How To Avoid Using The Word VERY in English

Avoid using the word VERY because it’s lazy.

There are a few quotes that verify this idea and are stated below:

“Substitute ‘damn’ every time you’re inclined to write ‘very;’ your editor will delete it and the writing will be just as it should be. ~Mark Twain”

“‘Very’ is the most useless word in the English language and can always come out. More than useless, it is treacherous because it invariably weakens what it is intended to strengthen. ~Florence King”

“So avoid using the word ‘very’ because it’s lazy. A man is not very tired, he is exhausted. Don’t use very sad, use morose. Language was invented for one reason, boys – to woo women – and, in that endeavor, laziness will not do. It also won’t do in your essays. ~N.H. Kleinbaum”

How to Avoid Using the Word Very

One way to avoid using the word “very” is to use more descriptive words or phrases. For example, instead of saying “very tired,” you could say “exhausted.” Instead of saying “very happy,” you could say “overjoyed.” Additionally, you can use adverbs that are stronger than “very,” such as “completely,” “totally,” or “utterly.” Another way to avoid using “very” is to use a phrase that expresses the same thing in a different way, such as “to a great degree” instead of “very much” or “extremely” instead of “very”.

  • Very cold -> Frigid
  • Very tired -> Exhausted
  • Very angry -> Furious
  • Very happy -> Ecstatic
  • Very cheap -> Inexpensive
  • Very fast -> Swift
  • Very big -> Enormous
  • Very small -> Tiny
  • Very hot -> Scorching
  • Very cold -> Bitingly cold
  • Very hungry -> Starving
  • Very thirsty -> Parched
  • Very dirty -> Filthy
  • Very beautiful -> Gorgeous
  • Very slow -> Tedious
  • Very old -> Ancient
  • Very high -> Lofty
  • Very loud -> Deafening
  • Very bright -> Radiant
  • Very dark -> Pitch black
  • Very long -> Interminable
  • Very short -> Petite
  • Very thin -> Skinny
  • Very thick -> Chunky
  • Very heavy -> Massive
  • Very light -> Feathery
  • Very fast -> Lightning fast
  • Very slow -> Sluggish
  • Very easy -> Effortless
  • Very hard -> Herculean
  • Very strong -> Robust
  • Very weak -> Feeble
  • Very sweet -> Saccharine
  • Very sour -> Tart
  • Very salty -> Briny
  • Very bitter -> Harsh
  • Very fresh -> Crisp
  • Very stale -> Musty
  • Very young -> Juvenile
  • Very mature -> Sophisticated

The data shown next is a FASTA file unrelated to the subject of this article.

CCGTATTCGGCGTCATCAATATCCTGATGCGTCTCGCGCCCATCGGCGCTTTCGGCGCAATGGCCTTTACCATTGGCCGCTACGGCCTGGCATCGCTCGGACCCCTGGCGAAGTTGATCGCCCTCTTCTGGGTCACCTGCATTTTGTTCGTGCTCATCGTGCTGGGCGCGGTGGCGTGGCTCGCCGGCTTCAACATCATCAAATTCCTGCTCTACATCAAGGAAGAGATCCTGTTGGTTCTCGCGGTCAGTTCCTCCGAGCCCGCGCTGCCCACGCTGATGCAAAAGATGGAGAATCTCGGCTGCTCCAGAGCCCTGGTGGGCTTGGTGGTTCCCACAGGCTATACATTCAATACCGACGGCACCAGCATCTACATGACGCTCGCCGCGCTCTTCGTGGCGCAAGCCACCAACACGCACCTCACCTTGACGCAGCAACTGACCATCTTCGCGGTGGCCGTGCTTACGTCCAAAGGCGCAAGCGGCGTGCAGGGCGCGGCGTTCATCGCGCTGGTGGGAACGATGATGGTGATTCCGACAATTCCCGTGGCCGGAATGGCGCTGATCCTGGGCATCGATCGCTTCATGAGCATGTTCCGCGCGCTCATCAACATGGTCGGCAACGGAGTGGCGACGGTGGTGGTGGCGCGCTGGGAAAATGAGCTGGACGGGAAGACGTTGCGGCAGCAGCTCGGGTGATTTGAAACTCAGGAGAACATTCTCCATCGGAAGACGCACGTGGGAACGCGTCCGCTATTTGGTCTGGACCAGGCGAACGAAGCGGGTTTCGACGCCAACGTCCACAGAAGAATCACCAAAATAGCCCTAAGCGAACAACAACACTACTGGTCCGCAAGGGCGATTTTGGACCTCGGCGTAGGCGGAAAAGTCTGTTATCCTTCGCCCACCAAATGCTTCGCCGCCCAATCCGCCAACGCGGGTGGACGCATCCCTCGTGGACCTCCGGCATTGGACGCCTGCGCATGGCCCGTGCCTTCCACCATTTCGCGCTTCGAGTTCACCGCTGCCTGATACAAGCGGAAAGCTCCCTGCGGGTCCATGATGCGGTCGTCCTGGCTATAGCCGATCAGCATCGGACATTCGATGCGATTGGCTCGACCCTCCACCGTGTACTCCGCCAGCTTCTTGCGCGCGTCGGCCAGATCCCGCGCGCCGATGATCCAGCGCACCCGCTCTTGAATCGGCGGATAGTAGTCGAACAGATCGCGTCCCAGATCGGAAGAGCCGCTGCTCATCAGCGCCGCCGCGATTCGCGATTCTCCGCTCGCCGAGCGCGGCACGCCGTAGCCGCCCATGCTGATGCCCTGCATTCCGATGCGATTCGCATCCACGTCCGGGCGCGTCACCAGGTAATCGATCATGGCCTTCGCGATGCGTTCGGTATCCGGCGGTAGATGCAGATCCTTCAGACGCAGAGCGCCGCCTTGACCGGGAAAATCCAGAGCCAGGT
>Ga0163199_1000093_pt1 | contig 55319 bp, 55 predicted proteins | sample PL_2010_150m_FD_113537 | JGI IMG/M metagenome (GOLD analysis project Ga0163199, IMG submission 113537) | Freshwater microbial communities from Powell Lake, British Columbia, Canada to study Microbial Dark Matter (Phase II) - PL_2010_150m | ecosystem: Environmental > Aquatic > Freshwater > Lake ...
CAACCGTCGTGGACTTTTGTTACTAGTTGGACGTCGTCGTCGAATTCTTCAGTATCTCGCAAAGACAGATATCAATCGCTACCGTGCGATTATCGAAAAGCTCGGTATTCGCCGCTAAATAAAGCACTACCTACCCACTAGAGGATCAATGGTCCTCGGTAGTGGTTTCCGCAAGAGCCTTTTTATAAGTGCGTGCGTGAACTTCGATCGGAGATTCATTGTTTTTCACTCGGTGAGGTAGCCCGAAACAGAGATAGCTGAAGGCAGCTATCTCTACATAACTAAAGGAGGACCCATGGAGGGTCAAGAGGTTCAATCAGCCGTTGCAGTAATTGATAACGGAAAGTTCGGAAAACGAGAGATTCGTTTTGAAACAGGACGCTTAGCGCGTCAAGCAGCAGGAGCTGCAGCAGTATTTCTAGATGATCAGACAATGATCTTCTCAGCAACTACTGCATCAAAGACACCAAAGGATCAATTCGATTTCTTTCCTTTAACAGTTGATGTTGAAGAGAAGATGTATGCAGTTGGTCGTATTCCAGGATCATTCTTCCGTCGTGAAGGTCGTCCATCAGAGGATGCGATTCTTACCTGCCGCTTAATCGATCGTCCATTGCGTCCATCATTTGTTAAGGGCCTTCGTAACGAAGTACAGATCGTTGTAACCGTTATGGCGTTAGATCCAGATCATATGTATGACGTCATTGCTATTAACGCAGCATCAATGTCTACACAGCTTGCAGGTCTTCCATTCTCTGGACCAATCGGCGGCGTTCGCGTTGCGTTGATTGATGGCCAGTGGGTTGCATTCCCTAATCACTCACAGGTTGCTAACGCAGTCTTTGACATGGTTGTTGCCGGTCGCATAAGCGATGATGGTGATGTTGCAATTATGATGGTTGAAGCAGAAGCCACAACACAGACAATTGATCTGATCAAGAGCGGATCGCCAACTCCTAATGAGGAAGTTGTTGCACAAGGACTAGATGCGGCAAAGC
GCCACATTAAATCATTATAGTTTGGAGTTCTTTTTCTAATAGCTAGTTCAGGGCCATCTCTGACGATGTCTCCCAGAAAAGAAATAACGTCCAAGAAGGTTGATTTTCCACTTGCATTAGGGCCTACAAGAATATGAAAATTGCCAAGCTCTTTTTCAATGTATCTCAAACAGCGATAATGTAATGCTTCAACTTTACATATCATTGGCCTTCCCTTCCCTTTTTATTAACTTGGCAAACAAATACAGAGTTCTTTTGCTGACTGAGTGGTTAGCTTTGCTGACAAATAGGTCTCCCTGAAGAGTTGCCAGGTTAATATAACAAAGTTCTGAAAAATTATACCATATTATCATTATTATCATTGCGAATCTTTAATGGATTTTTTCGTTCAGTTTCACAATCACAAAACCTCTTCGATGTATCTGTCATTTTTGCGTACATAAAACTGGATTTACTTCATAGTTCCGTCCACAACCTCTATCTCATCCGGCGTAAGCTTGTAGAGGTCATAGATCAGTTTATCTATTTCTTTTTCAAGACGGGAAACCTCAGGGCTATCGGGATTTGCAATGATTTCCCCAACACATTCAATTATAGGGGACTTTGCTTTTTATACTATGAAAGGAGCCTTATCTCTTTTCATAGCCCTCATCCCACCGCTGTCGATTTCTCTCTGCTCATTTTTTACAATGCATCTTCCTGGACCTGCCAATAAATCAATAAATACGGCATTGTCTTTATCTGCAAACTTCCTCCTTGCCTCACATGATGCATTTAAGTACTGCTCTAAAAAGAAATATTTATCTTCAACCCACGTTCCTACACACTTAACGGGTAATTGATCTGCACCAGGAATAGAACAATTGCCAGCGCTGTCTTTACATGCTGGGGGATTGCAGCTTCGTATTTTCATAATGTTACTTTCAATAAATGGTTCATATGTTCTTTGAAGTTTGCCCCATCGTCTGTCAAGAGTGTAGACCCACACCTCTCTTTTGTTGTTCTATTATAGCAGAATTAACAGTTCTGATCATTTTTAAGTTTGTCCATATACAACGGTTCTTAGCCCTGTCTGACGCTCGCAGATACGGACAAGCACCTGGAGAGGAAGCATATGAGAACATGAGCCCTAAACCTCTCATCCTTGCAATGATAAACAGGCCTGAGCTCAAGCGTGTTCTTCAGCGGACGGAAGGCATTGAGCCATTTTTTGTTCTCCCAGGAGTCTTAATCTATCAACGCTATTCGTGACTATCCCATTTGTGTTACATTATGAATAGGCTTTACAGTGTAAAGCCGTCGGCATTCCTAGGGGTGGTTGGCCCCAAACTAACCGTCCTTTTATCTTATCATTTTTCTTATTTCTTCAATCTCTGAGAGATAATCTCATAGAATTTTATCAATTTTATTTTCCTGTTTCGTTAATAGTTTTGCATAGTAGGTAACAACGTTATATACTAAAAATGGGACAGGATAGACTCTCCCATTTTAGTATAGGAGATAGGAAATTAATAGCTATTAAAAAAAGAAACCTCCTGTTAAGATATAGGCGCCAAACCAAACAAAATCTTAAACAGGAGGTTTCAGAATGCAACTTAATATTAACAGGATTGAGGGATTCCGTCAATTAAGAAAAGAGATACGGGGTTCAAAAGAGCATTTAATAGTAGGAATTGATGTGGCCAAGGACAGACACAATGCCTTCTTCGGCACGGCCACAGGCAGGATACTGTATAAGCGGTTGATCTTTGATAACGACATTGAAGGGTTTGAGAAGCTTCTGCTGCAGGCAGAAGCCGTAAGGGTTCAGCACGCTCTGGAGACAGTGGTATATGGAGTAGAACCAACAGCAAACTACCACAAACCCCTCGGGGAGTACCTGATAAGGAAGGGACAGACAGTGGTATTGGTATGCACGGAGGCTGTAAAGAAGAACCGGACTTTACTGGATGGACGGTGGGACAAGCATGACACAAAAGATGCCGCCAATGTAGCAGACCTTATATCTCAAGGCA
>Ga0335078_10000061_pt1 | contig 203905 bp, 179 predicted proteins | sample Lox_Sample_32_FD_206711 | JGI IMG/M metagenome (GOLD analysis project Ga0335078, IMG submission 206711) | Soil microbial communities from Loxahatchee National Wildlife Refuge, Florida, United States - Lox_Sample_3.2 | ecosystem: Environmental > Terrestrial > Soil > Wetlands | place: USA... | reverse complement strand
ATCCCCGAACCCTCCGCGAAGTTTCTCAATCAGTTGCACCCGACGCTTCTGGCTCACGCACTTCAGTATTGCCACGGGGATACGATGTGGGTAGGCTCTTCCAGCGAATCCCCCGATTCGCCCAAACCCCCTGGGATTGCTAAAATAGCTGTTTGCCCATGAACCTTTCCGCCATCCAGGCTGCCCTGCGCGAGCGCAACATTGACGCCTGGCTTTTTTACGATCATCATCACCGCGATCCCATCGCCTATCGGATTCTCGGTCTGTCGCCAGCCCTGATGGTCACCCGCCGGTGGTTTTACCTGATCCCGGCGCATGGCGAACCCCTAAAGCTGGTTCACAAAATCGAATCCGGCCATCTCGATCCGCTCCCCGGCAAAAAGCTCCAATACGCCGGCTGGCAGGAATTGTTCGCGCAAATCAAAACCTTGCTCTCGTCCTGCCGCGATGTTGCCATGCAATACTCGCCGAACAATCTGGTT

• Very rich -> Opulent
  • Very poor -> Destitute
  • Very successful -> Triumphant
  • Very failed -> Disastrous
  • Very healthy -> Robust
  • Very sick -> Infirm
  • Very happy -> Elated
  • Very sad -> Despondent
  • Very pleased -> Delighted
  • Very annoyed -> Irritated
  • Extremely thin -> Gaunt
  • Very quiet -> Hushed
  • Very rude -> Impolite
  • Very kind -> Benevolent
  • Very nervous -> Anxious
  • Very calm -> Serene
  • Very hot -> Blazing
  • Very cold -> Arctic
  • Very rich -> Affluent
  • Very poor -> Impoverished
  • Very popular -> Trendy
  • Very disliked -> Unpopular
  • Very intelligent -> Brilliant
  • Very silly -> Goofy
  • Very serious -> Solemn
  • Very playful -> Joyful
  • Very boring -> Dull
  • Very interesting -> Engaging
  • Very simple -> Uncomplicated
  • Very complicated -> Intricate
  • Very wrong -> Incorrect
  • Very right -> Correct
  • Very fast -> Speedy
  • Very slow -> Leisurely
  • Very full -> Stuffed
  • Very empty -> Vacant
  • Very high -> Elevated
  • Very low -> Depressed
  • Very big -> Colossal
  • Very small -> Minute
  • Very hot -> Sweltering
  • Very cold -> Frigid
  • Very wide -> Spacious
  • Very narrow -> Confined

Words to Use Instead of Very in Sentences

Here are some sentences using the words to instead of “very”:

  • He was extremely cold. -> He was frigid.
  • She was very tired. -> She was exhausted.
  • The situation was very angry. -> The situation was furious.
  • The party was very happy. -> The party was ecstatic.
  • The item was very cheap. -> The item was inexpensive.
  • The car was very fast. -> The car was swift.
  • The building was very big. -> The building was enormous.
  • The toy was very small. -> The toy was tiny.
  • The day was very hot. -> The day was scorching.
  • The night was very cold. -> The night was bitingly cold.
  • He was very hungry. -> He was starving.
  • She was very thirsty. -> She was parched.
  • The room was very dirty. -> The room was filthy.
  • The view was very beautiful. -> The view was gorgeous.
  • The progress was very slow. -> The progress was tedious.

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Pem doker
Pem doker
5 years ago

It is so giid to me

Mia
Mia
1 year ago

“good

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